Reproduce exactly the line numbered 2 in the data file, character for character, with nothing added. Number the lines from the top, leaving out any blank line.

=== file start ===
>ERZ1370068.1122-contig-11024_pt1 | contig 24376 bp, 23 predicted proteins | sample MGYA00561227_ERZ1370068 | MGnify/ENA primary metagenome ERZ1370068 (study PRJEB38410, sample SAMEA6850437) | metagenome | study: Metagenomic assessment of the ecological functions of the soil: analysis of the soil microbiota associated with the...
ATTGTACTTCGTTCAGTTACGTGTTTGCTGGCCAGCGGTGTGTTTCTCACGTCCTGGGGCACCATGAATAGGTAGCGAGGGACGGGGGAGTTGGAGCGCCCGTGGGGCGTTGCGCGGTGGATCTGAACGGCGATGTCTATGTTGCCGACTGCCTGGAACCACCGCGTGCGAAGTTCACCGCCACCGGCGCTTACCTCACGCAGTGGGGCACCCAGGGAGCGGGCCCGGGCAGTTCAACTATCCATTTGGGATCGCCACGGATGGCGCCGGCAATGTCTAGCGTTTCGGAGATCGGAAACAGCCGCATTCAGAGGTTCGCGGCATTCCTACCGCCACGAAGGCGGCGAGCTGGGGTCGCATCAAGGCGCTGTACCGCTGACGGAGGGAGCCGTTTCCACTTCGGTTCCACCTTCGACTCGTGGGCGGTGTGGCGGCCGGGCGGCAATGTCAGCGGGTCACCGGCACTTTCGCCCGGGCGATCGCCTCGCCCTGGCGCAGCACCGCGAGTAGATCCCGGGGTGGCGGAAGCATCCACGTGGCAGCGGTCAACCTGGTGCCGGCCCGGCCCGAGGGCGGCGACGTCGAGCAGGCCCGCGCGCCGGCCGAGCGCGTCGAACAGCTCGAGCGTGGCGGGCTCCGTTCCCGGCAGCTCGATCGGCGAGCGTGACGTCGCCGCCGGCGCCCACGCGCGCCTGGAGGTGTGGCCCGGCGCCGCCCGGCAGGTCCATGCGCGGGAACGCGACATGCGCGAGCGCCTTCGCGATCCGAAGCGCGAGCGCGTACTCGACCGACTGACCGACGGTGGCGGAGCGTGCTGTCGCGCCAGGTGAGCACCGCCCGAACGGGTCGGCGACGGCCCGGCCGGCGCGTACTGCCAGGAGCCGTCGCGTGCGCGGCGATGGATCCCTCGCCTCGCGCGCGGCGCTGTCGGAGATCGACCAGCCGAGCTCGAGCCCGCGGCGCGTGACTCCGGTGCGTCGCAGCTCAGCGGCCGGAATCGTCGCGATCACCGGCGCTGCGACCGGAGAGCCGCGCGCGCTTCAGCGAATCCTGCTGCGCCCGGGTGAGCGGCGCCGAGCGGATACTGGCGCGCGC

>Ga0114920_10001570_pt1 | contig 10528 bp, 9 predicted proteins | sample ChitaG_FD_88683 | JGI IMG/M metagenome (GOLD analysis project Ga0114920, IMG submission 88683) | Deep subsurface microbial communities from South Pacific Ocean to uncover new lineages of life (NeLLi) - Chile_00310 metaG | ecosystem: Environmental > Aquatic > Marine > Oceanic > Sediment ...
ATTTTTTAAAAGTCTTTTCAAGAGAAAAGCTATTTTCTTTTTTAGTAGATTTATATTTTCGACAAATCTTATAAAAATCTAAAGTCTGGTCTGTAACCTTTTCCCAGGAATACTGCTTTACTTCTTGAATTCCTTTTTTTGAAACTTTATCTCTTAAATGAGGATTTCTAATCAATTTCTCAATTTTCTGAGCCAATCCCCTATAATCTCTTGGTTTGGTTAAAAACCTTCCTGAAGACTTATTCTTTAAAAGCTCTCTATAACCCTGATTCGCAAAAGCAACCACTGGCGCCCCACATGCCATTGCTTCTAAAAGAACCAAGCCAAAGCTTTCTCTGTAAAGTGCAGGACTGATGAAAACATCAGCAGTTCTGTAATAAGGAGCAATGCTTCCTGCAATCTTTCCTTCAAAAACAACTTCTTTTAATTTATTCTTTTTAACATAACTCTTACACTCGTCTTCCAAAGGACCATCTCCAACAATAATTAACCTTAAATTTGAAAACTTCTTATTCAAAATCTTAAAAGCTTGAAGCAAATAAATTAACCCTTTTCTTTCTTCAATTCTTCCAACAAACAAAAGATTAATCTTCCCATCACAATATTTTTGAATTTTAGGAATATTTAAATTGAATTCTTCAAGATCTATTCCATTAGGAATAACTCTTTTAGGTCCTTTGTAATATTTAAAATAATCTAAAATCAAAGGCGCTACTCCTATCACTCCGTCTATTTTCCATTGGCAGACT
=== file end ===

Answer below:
ATTGTACTTCGTTCAGTTACGTGTTTGCTGGCCAGCGGTGTGTTTCTCACGTCCTGGGGCACCATGAATAGGTAGCGAGGGACGGGGGAGTTGGAGCGCCCGTGGGGCGTTGCGCGGTGGATCTGAACGGCGATGTCTATGTTGCCGACTGCCTGGAACCACCGCGTGCGAAGTTCACCGCCACCGGCGCTTACCTCACGCAGTGGGGCACCCAGGGAGCGGGCCCGGGCAGTTCAACTATCCATTTGGGATCGCCACGGATGGCGCCGGCAATGTCTAGCGTTTCGGAGATCGGAAACAGCCGCATTCAGAGGTTCGCGGCATTCCTACCGCCACGAAGGCGGCGAGCTGGGGTCGCATCAAGGCGCTGTACCGCTGACGGAGGGAGCCGTTTCCACTTCGGTTCCACCTTCGACTCGTGGGCGGTGTGGCGGCCGGGCGGCAATGTCAGCGGGTCACCGGCACTTTCGCCCGGGCGATCGCCTCGCCCTGGCGCAGCACCGCGAGTAGATCCCGGGGTGGCGGAAGCATCCACGTGGCAGCGGTCAACCTGGTGCCGGCCCGGCCCGAGGGCGGCGACGTCGAGCAGGCCCGCGCGCCGGCCGAGCGCGTCGAACAGCTCGAGCGTGGCGGGCTCCGTTCCCGGCAGCTCGATCGGCGAGCGTGACGTCGCCGCCGGCGCCCACGCGCGCCTGGAGGTGTGGCCCGGCGCCGCCCGGCAGGTCCATGCGCGGGAACGCGACATGCGCGAGCGCCTTCGCGATCCGAAGCGCGAGCGCGTACTCGACCGACTGACCGACGGTGGCGGAGCGTGCTGTCGCGCCAGGTGAGCACCGCCCGAACGGGTCGGCGACGGCCCGGCCGGCGCGTACTGCCAGGAGCCGTCGCGTGCGCGGCGATGGATCCCTCGCCTCGCGCGCGGCGCTGTCGGAGATCGACCAGCCGAGCTCGAGCCCGCGGCGCGTGACTCCGGTGCGTCGCAGCTCAGCGGCCGGAATCGTCGCGATCACCGGCGCTGCGACCGGAGAGCCGCGCGCGCTTCAGCGAATCCTGCTGCGCCCGGGTGAGCGGCGCCGAGCGGATACTGGCGCGCGC